cess. She was very encouraging at the -
workshop I attended and I knew that if
I ever had the opportunity I would
bring her to the Bahamas. Thankfully ..
she was available and agreed."
According to Dr Strachan, the
Caribbean region has produced some earth. It's not pretentious or superior.
of the finest writers in the world in the The best poetry puts you in touch with
last 60 years and Goodison is among the eternal. I think her work does
the best. that," says Dr Strachan, who hopes
"Her poetry is beautiful and down to that young and experienced writers


alike will use this opportunity
to talk about their work and get
advice.
He expects Professor Goodison's vis-
it to be a shot in the arm for the local
literary community.

Reading
Goodison will give a public reading
of her work on Friday August 26, at
7pm at the Lecture Theatre of the
Bahamas Tourism Training Centre on
Thompson Boulevard.
This event is free and open to the
public. She will also conduct a poetry
workshop on Saturday August 27
from 10am to 1pm at the Lecture The-
atre.
The cost of the workshop is $50 and
those wishing to participate must sign
up with the School of English office
by Wednesday August 24. Interested
persons can call 302-4381 for more
information.


arts brief


LOVE, an exhibition-fea-
turing Bahamian artists Jason
Bennett, John Cox fightht,
Blue Curry, Michael Edwards,
Toby Lunn and Heino Schmid
at Popopstudios and Gallery
on Dunmore Ave in Chip-
pingham, next to Dillet's
Guest House (1/4 mile south
of the Bahamas Humanes
Society).
Call 323-5220 or 322-5850
for more information:
Rhapsody an exhibition
of paintings by Triaidadian
artists Angelica and Marielle
Barrow @ Central Bank of the
Bahamas Art Gallery, Mar-
ket St. This mother-daughter
team has produced |o-
sition of light, colour f r-
gy descriptive of the spirit of
the Caribbean people, their
landscapes and lifescapes. The
exhbition runs until August
29 during bank hours.
The National Collection
@ the National Art Gallery of
the Bahamas, an exhibition
that takes the viewer on a
journey through the history of
fine art in the Bahamas.
It features signature pieces
from the national collection,
including recent acquisitions
by Blue Curry, Antonius
Roberts and Dionne Ben-
jamin-Smith. Call 328-5800 to
book tours.
Past, Present and Per-
sonal: The Dawn Davies Col-
lection @ the National Art
Gallery of the Bahamas, Villa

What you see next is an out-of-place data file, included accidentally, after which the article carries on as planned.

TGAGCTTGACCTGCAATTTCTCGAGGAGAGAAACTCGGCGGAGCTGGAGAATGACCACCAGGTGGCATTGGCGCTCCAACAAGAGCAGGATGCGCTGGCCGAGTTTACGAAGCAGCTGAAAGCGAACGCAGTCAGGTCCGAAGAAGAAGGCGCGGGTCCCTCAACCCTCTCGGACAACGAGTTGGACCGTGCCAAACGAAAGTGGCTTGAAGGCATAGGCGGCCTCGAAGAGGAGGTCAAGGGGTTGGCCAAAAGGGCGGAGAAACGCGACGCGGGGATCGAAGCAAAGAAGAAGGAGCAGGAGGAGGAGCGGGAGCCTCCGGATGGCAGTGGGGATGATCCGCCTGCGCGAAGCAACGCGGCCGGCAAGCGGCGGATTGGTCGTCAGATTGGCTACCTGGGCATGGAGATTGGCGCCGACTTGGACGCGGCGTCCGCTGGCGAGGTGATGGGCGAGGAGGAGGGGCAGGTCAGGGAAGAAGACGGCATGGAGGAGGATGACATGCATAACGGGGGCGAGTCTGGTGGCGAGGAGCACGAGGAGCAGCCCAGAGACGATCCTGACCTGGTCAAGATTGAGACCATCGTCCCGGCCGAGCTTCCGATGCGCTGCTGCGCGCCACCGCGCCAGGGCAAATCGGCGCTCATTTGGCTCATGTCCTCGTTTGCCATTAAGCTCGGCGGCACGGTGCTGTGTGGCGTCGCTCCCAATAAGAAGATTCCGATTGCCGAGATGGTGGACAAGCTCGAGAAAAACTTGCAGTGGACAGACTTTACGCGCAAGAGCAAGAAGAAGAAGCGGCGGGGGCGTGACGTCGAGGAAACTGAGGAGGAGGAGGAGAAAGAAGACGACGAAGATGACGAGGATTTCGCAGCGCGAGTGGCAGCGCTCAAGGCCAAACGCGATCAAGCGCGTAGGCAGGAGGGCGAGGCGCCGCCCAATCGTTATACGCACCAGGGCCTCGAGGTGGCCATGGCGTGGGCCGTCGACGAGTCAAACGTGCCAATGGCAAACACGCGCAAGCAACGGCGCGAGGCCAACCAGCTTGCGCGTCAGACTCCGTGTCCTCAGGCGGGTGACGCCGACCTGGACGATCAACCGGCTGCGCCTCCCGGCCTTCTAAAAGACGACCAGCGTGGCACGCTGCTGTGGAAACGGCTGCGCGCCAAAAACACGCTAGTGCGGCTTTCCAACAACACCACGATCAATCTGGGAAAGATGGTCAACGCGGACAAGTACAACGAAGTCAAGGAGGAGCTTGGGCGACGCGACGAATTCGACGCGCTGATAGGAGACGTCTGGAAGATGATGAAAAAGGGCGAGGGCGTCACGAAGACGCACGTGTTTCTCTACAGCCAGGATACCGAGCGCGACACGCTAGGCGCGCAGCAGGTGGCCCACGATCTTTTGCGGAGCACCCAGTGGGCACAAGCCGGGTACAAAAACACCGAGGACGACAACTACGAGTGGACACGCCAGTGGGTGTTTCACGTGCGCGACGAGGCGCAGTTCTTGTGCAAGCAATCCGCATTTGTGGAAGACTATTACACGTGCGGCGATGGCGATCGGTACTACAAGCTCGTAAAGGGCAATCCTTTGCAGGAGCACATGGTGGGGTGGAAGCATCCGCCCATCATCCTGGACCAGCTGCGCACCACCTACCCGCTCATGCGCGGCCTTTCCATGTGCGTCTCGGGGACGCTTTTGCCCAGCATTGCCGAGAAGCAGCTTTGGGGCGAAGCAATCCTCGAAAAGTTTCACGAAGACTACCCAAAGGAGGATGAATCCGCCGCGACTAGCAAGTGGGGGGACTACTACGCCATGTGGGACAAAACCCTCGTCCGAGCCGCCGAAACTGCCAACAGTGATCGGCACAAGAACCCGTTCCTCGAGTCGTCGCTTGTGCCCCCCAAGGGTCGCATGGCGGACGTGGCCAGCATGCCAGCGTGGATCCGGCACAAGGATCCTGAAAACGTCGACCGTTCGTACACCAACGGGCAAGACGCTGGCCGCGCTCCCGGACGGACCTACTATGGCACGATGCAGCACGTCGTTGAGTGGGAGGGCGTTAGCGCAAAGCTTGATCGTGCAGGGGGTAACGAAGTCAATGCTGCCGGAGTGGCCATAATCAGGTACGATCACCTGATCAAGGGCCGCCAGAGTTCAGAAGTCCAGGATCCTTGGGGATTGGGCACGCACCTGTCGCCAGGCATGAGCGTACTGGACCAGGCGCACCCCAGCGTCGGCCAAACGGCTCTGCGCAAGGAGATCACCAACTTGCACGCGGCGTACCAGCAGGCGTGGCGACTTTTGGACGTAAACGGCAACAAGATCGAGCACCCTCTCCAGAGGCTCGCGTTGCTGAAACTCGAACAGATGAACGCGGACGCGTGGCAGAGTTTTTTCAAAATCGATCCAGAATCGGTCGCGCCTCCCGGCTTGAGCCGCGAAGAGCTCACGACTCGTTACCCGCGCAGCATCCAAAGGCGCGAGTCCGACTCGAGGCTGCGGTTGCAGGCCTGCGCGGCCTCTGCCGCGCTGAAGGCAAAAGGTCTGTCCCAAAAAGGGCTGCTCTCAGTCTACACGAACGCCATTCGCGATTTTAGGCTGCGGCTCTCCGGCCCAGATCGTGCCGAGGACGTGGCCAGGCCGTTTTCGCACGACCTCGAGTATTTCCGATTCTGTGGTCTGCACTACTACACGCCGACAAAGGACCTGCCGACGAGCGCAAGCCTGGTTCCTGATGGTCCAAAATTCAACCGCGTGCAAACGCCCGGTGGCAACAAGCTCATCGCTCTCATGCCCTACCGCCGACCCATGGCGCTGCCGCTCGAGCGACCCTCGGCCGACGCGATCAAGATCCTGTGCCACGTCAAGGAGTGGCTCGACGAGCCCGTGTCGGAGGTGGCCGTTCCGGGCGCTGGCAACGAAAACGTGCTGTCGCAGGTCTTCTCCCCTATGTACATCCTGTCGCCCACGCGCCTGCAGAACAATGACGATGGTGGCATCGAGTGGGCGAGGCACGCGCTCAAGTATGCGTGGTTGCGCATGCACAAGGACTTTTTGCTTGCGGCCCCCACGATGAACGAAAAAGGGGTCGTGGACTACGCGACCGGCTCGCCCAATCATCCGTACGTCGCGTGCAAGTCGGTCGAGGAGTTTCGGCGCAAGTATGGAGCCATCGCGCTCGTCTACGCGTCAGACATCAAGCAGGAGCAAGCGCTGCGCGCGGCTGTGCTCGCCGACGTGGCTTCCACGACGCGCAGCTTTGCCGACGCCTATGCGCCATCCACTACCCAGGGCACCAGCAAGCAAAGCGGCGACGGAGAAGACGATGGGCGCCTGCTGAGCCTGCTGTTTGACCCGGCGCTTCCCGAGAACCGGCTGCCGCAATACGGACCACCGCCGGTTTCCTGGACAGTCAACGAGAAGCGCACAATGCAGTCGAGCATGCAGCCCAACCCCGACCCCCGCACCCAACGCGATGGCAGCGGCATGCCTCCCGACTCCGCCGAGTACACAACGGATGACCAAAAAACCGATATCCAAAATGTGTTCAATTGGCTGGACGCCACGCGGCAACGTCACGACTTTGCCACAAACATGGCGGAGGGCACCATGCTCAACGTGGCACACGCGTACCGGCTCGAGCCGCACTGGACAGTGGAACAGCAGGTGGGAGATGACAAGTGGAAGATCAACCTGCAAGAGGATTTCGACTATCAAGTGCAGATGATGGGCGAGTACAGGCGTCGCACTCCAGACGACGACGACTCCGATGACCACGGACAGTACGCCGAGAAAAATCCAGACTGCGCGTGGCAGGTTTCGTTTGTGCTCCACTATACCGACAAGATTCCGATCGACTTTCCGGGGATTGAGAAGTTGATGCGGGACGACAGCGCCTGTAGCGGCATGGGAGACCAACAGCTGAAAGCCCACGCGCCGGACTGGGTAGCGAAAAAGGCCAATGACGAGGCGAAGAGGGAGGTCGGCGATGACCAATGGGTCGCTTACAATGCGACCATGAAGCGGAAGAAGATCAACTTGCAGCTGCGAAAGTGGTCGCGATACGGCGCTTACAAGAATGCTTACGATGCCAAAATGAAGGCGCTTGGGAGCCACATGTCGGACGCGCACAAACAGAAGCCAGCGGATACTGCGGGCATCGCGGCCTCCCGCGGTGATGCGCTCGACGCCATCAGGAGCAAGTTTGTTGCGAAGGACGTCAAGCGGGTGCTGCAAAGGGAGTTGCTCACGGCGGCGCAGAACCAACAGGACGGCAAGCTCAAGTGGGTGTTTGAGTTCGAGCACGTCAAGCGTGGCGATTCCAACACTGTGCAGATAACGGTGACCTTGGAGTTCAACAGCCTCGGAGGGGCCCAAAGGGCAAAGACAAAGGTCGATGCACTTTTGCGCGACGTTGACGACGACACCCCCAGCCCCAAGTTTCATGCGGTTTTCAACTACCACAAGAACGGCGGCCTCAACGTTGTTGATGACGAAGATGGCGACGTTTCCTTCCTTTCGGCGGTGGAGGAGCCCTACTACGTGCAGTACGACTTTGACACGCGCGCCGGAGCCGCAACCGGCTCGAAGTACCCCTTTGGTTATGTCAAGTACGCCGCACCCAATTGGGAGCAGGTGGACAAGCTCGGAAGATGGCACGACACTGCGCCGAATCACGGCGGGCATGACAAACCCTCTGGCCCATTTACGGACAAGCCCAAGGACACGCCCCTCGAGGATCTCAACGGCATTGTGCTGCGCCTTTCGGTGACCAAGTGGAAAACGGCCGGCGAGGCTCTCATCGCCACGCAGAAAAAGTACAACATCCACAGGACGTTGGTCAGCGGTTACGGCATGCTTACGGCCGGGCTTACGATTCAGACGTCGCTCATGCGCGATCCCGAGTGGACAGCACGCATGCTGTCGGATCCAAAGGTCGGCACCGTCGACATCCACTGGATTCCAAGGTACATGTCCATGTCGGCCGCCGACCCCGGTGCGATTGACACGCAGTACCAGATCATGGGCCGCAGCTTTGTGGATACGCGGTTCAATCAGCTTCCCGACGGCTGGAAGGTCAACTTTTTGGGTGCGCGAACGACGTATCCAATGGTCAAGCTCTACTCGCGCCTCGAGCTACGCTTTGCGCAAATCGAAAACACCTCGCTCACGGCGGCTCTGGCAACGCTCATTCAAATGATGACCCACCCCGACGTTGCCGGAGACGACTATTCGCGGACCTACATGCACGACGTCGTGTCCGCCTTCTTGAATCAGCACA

Doyle, West and West Hill
Streets.
The exhibition is part of the
NAGB's Collector's Series.
Call 328-5800 to book tours.
The Awakening Land-


scape: the Nassau Water-
colours of Gaspard Le Marc-
hand Tupper, from the
collection- of Orjan and
Amanda Lindroth @ the
National Art Gallery of the
Bahamas.
The mid-nineteenth century
paintings that make up the
exhibition are part of one
of the earliest suites of paint-


ings of Nassau and its
environs.
Tupper was a British mili-
tary officer stationed at Fort
Charlotte in the 1850s.
The works show a pre-mod-
ern Bahamas through the
decidedly British medium of
watercolour.
Call 328-5800 to book
tours.


On-the-spot financing and insurance. 24-month/24,000-mile factory warranty.


visits


National Art Gallery


gets down to business.


WEDNESDAY, AUGUST 17, 2005, PAGE 3C


o *


THE TRIBUNE









PAGE 4C, WEDNESDAY, AUGUST 17, 2005


THE TRIBUNE


in e vm


Rendezvous, a two-day event dubbed the
biggest party of the year, featuring music
by DJs from Jamaica, the Bahamas and
New York. Day 1: Saturday, August 20 @
Club Waterloo. Doors open at 8:30pm.
Admission: $20.
Day 2: Sunday, August 21 at Coco Loco's,
Sandyport. Doors open at 12pm. Admis-
sion: $10

Wild Jungle, each and every Wednesday
night @ Club Trappers, Nassau's "upscale"
gentleman's club. Featuring a female body
painting extravaganza. Free body painting
@ 8 pm. Ladies always welcome. Admis-
sion: Men free before 10 pm. Females free.
There will be free food and hors d'oeuvres
between 9 and 10 pm. Open until 4 am.

Ladies Night @ Fluid lounge, this and every
Thursday night. Doors open at 10pim.
Ladies free before lam, $10 after. Guys:
$15 all night. Drink special: 3 @ $10 (Bacar- IT'S being called the biggest event of the
di) Giveaways and door prizes every week. year, and any serious partner can't miss

Saturday-ighLive every Saturday night This kend, Hypermedia Entertainment